Quebec

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Quebec is a French speaking ("francophone") province of Canada. The province has the most distinctive culture in North America and tremendous natural resources, and is one of the world's largest producers of hydroelectricity. Quebec borders New Brunswick, Ontario, New York, Vermont and (in remote regions) New Hampshire and Maine, and also Labrador and Nunuvat in far Northern Canada.

Population of Quebec since 1851

Year Population Five Year
 % change
Ten Year
 % change
Rank Among
Canadian Provinces
1851 892,061 n/a n/a 2
1861 1,111,566 n/a 24.6 2
1871 1,191,516 n/a 7.2 2
1881 1,359,027 n/a 14.1 2
1891 1,488,535 n/a 9.5 2
1901 1,648,898 n/a 10.8 2
1911 2,005,776 n/a 21.6 2
1921 2,360,665 n/a 17.8 2
1931 2,874,255 n/a 21.8 2
1941 3,331,882 n/a 15.9 2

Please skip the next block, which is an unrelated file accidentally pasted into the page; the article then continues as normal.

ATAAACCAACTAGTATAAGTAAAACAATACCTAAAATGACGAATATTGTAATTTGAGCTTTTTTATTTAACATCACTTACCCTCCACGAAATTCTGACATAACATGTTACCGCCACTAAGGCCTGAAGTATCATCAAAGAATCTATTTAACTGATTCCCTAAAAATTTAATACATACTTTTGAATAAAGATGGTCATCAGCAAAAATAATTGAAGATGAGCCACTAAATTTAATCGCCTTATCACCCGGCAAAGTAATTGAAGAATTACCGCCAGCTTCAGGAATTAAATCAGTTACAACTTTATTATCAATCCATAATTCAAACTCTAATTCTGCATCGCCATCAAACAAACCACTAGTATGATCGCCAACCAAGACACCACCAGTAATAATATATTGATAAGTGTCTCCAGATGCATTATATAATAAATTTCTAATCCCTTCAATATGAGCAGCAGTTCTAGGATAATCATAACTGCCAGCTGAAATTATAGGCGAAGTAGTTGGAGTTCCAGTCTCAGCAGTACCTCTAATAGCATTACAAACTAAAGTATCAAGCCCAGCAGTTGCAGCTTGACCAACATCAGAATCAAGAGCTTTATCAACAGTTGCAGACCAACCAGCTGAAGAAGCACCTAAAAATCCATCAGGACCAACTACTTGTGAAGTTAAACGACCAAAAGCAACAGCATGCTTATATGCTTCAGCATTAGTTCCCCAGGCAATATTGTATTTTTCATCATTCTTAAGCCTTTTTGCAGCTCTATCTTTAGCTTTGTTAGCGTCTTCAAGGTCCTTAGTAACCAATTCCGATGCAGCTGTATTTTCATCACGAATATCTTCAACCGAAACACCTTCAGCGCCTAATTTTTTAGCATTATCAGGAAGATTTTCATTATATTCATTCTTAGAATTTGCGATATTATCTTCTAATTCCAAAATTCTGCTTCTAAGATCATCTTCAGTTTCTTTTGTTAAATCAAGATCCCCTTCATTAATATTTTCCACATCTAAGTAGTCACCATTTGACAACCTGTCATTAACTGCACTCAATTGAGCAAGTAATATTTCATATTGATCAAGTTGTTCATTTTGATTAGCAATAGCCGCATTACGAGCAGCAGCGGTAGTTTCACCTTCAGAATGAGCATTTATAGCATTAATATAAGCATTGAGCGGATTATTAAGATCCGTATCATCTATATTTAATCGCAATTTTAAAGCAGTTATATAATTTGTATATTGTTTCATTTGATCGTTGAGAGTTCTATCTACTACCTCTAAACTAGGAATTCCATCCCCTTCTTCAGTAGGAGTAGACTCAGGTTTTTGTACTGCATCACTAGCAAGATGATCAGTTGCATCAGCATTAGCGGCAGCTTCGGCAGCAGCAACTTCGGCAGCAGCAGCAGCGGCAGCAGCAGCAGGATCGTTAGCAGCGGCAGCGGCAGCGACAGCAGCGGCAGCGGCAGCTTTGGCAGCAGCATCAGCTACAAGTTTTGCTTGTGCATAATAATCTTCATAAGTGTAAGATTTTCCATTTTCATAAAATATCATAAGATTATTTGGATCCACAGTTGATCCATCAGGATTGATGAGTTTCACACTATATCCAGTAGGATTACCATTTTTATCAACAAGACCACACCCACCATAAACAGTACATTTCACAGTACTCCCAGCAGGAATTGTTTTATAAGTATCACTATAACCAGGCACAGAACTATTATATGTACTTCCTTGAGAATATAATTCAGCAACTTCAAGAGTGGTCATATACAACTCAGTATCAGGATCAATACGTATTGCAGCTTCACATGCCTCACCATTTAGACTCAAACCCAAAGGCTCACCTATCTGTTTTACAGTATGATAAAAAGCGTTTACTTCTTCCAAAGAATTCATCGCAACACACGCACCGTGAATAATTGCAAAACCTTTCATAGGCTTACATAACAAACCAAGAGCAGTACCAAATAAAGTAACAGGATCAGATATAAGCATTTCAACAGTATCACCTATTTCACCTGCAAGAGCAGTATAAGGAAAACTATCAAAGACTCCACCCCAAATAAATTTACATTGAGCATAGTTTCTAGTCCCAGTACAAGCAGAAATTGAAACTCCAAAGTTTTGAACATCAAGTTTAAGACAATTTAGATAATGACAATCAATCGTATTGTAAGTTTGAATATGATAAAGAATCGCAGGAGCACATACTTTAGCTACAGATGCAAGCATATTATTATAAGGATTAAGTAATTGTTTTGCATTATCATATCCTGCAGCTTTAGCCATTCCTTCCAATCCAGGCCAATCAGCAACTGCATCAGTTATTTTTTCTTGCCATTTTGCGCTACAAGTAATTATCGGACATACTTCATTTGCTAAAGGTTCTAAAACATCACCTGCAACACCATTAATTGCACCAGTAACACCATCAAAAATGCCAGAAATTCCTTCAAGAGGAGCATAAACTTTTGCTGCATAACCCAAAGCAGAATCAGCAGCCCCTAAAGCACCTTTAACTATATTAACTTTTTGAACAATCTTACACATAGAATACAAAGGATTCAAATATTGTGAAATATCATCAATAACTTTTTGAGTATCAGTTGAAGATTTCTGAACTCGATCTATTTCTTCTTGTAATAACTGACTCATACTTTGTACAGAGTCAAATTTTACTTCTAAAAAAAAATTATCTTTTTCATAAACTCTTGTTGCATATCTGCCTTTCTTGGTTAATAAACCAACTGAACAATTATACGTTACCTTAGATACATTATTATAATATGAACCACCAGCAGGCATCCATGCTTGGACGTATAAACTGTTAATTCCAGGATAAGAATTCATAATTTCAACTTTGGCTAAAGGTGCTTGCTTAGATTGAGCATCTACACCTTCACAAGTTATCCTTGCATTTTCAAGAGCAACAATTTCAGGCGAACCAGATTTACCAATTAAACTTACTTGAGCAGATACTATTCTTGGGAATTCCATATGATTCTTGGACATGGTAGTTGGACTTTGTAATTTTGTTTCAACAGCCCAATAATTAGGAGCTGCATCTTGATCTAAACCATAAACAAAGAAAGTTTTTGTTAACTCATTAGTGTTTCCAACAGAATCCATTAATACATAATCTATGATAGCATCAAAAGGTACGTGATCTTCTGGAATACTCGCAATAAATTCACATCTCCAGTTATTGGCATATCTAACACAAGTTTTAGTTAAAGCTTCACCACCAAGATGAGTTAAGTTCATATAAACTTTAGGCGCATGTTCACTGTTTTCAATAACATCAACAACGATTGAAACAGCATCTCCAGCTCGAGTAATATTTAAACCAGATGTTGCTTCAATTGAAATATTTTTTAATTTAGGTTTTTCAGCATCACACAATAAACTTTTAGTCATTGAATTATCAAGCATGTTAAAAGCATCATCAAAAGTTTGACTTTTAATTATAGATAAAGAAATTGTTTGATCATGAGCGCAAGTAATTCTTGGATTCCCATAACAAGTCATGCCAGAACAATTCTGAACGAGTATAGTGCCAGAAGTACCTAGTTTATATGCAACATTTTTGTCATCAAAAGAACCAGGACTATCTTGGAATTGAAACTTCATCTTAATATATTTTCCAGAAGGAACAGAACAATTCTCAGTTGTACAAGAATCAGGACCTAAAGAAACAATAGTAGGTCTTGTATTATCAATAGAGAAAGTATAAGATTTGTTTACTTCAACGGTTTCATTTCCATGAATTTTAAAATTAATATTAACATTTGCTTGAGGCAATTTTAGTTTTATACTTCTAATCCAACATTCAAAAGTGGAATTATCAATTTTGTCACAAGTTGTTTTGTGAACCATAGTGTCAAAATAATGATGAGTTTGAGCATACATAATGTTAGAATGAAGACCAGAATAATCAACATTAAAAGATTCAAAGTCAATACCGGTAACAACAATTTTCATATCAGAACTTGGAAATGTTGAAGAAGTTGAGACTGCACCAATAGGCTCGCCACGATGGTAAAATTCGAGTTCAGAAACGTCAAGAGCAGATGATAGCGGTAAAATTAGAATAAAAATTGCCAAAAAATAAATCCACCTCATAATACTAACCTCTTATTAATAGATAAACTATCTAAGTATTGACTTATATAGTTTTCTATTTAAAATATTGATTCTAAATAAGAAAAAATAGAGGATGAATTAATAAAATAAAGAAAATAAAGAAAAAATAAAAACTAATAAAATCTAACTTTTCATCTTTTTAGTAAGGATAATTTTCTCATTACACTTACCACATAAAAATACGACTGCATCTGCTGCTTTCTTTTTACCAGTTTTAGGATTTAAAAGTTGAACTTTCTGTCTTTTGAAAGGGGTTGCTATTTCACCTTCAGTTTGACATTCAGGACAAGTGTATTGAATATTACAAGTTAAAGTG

1951 4,055,681 n/a 21.8 2
1956 4,628,378 14.1 n/a 2
1961 5,259,211 13.6 29.7 2
1966 5,780,845 9.9 24.9 2
1971 6,027,765 4.3 14.6 2
1976 6,234,445 3.4 7.8 2
1981 6,438,403 3.3 6.8 2
1986 6,532,460 1.5 4.8 2
1991 6,895,963 5.6 7.1 2
1996 7,138,795 3.5 9.3 2
2001 7,237,479 1.4 5.0 2

Source: Statistics Canada [1]


In the 1960s and 1970s, Quebec was home to the Front de Libération du Québec, a "national liberation group" employing kidnapping and bombing (thus often called a terrorist group though they targetted only official buildlings and persons) that formed in response to political and cultural oppression by the English speaking ("anglophone") majority.

Outright oppression of francophones diminished in the 1970s and ceased in the 1980s. However, its legacy was an active secessionist movement in Quebec. In 1980 a referendum was soundly defeated, but in 1995 a referendum on Quebec independence was defeated 50.6% to 49.4%. 2005 polls showed support for separation at 54%. By 2010 another referendum is expected - see Quebec sovereignty referendum for more details on this single issue, and Canadian Maritimes for the region East of Quebec that would be most drastically and directly affected by its separation.

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